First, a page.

The burka-wearer’s free exercise of religion is not to be burdened by conditioning government benefits (such as education or access to public places) on conduct mandated by religious belief. Yet not every religious belief must be accommodated by government and not all religious beliefs excuse compliance with otherwise proper rules. (Permitting students to wear head scarves (and a unitard) would seem a reasonable and non-controversial accommodation.  See also here for the First Amendment Center.)

But given the heightened security awareness in schools and public places, a requirement that students not cover their faces or wear burkas might be the sort of neutral and generally applied rule that could withstand challenge. For example, in Freeman v. Department of Highway Safety and Motor Vehicles, 924 So.2d 48 (Fla. App. 5 Dist.), rev. denied, 940 So.2d 1124 (Fla. 2006), the driver’s-license-photograph case, the court held it was proper to require the applicant to be photographed without a veil. In particular, expert evidence at trial showed there are exceptions to being veiled, one being the concept of “necessity” under Islamic law (usually, it seems, for identification purposes), as well as whether the state has made its “best efforts” to accommodate the belief. If so, permitting head coverings seems a reasonable accommodation.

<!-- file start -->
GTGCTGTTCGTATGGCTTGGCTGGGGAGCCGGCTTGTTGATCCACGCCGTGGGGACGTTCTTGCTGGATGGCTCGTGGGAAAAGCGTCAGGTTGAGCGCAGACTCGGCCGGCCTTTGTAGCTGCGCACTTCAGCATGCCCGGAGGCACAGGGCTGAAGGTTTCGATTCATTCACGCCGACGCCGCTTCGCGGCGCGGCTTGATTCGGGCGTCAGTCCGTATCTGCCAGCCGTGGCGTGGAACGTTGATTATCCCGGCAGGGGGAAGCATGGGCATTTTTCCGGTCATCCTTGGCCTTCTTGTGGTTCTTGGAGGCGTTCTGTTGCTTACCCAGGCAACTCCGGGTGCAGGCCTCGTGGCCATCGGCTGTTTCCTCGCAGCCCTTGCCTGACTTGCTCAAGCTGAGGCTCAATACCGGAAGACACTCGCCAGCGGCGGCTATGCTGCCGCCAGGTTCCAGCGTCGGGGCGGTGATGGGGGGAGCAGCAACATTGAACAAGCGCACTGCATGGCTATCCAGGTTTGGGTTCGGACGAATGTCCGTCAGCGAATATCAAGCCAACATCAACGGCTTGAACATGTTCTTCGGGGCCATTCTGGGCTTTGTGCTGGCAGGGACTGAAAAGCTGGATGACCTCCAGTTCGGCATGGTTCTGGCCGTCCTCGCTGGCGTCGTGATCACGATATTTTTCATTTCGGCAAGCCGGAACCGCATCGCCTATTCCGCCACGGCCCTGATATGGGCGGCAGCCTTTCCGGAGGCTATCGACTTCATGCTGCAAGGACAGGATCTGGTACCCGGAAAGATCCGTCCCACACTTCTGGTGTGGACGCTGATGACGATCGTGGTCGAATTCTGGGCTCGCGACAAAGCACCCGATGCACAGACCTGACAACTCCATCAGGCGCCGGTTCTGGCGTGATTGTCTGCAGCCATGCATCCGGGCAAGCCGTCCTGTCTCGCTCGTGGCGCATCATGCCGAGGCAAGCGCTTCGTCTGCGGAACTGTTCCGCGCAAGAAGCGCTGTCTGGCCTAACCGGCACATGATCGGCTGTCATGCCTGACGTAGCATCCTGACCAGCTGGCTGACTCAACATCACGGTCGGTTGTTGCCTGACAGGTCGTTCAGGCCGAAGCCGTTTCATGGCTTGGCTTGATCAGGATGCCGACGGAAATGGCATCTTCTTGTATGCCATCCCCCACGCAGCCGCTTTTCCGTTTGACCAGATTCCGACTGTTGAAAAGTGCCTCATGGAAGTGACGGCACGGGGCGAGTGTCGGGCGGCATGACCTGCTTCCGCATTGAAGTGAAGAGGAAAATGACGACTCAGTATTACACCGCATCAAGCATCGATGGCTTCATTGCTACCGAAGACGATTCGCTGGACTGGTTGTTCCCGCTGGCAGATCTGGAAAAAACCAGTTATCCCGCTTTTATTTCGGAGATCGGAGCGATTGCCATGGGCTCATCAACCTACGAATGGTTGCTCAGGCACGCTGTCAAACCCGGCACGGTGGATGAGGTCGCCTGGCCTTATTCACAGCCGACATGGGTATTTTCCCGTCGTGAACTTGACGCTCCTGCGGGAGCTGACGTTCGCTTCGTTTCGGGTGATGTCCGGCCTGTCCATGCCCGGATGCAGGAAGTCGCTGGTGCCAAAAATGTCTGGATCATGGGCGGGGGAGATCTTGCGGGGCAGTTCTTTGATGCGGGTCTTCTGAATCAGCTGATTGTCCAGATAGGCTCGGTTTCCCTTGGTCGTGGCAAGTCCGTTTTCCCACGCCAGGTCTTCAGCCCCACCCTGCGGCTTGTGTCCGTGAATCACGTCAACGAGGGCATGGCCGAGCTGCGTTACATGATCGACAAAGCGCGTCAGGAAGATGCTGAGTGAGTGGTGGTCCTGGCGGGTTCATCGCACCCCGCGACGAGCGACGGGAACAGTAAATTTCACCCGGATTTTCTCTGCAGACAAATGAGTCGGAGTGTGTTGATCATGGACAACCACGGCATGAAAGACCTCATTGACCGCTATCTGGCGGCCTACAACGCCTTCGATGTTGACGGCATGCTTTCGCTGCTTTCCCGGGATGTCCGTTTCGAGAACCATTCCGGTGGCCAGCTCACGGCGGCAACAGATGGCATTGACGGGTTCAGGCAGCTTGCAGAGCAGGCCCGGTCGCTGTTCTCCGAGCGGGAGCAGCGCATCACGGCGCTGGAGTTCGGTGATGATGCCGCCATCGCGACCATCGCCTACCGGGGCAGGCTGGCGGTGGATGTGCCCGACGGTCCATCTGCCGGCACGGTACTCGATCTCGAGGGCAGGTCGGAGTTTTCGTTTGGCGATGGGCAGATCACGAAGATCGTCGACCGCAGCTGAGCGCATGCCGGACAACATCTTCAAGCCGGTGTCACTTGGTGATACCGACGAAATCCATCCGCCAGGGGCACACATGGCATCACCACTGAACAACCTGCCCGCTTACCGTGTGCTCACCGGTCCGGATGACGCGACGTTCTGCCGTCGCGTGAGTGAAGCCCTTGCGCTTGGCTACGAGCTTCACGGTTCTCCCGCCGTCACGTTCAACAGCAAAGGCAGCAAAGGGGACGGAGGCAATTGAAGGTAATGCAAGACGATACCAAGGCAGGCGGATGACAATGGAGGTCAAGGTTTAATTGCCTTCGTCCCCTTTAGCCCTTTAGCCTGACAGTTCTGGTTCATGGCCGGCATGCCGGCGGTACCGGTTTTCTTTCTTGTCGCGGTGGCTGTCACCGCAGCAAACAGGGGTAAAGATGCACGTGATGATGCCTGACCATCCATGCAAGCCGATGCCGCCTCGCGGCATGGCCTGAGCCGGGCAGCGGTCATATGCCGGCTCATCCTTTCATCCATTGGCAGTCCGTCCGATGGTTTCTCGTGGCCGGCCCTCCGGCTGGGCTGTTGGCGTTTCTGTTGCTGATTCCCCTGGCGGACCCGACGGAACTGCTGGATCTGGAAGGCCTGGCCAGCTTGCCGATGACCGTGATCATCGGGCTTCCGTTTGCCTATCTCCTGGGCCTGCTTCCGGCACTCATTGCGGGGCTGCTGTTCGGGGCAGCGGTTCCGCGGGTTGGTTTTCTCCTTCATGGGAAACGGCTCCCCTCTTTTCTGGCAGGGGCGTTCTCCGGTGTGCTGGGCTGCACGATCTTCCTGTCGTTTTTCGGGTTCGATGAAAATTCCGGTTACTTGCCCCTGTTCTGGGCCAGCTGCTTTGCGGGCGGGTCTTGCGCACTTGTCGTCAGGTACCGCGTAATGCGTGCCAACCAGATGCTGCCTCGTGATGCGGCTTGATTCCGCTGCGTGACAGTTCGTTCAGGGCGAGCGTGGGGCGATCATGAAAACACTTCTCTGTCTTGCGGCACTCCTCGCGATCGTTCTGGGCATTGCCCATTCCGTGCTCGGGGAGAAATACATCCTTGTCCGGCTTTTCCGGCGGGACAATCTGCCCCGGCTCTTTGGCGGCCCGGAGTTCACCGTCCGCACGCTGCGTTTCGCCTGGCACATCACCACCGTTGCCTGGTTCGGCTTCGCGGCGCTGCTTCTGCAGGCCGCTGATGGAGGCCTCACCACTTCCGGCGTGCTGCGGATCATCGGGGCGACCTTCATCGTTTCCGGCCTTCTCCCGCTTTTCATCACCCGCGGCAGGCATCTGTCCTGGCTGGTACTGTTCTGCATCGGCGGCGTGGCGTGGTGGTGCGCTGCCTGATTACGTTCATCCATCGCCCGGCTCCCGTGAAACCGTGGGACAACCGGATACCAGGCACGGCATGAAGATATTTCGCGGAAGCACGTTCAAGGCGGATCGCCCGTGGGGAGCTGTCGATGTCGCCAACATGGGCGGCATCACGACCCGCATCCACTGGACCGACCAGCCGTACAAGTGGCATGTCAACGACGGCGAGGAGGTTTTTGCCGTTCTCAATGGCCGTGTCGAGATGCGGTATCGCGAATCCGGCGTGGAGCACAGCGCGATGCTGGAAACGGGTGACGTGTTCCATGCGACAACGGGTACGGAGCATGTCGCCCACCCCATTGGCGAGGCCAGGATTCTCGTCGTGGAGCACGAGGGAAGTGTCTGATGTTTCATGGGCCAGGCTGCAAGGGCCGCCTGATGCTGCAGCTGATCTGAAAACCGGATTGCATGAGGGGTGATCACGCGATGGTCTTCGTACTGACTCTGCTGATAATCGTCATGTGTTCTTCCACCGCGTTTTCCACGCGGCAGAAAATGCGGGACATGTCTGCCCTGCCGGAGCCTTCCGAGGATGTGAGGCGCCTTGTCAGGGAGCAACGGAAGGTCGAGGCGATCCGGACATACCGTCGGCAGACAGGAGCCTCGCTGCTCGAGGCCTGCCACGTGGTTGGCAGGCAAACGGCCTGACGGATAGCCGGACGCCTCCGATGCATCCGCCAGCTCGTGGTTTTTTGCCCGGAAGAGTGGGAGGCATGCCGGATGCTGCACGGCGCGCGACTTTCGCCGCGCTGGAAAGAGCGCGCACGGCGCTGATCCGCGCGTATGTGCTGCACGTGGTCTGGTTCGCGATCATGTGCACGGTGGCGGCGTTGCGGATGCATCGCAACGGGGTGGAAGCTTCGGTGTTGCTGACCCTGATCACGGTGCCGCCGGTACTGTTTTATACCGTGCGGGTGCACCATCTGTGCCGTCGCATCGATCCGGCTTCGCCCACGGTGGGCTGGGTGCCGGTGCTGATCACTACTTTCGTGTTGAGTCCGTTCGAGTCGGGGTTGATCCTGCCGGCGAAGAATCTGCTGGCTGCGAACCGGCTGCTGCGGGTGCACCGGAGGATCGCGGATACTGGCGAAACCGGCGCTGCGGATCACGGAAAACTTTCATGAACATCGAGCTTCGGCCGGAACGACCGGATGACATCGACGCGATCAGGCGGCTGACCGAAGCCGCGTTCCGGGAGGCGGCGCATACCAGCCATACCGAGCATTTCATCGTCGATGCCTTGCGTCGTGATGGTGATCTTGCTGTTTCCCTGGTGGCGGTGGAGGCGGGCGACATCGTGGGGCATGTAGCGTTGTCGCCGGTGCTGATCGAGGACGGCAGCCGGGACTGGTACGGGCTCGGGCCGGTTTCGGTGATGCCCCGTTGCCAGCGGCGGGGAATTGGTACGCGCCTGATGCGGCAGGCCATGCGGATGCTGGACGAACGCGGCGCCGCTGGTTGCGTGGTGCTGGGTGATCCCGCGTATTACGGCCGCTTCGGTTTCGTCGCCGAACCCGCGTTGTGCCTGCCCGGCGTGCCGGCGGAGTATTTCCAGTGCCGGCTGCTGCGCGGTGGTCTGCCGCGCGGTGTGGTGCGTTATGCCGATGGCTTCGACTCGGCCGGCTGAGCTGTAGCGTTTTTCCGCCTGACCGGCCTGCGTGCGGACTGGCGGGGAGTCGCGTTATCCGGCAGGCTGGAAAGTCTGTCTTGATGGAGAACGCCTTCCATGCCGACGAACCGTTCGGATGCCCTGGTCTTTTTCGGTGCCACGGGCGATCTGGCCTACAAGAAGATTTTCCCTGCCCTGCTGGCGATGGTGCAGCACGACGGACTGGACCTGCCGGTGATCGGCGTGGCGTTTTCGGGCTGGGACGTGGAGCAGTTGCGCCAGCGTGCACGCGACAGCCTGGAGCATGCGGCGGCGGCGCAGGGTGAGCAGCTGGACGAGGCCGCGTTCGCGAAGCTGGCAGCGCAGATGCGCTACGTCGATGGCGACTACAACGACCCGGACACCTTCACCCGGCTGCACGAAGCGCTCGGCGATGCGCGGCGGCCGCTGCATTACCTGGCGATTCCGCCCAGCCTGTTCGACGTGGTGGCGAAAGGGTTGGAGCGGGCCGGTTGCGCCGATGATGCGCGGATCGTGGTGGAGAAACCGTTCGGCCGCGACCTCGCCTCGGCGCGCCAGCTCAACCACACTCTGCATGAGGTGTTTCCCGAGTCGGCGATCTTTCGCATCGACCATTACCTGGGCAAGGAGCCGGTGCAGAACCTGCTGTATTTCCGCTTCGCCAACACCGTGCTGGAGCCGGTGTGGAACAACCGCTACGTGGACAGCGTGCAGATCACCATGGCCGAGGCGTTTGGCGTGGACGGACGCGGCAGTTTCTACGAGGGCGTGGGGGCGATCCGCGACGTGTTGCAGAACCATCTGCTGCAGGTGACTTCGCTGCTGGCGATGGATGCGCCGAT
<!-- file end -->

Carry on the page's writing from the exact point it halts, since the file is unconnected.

The Supreme Court has noted that “[t]he only decisions in which we have held that the First Amendment bars application of a neutral, generally applicable law to religiously motivated action have involved not the Free Exercise Clause alone, but the Free Exercise Clause in conjunction with other constitutional protections, such as freedom of speech and of the press.” Employment Div., Dept. of Hum. Res. of Oregon v. Smith, 494 U.S. 872, 881 (1990). This is the so-called “hybrid-rights” analysis that says, a free exercise claim in conjunction with a free speech claim, for example, is subject to the compelling state interest standard, rather than a mere reasonable standard. 

So in the case of the student-athlete, the little information available indicates the issue involves simply a free exercise claim and no overlapping other constitutional right, such as free speech. In the hypothetical burka-wearer scenario the issue might also be simply free exercise. The question in these situations is simply whether the rule – a ban on multi-colored unitards or a ban on identity-concealing face coverings – was reasonable.

Wisconsin v. Yoder, 406 U.S. 205 (1972), noted that “ordered liberty precludes allowing every person to make his own standards on matters of conduct in which society as a whole has important interests.” Even a virtuous way-of-life cannot be a “barrier to reasonable state regulation of education if it is based on purely secular considerations.” Personally, I tend to think a security-based rule to know who is in your school seems reasonable, while not letting the student-athlete compete in her multi-colored, non-performance enhancing unitard seems unreasonable. But let those who learn the full facts be the judge. And they probably will.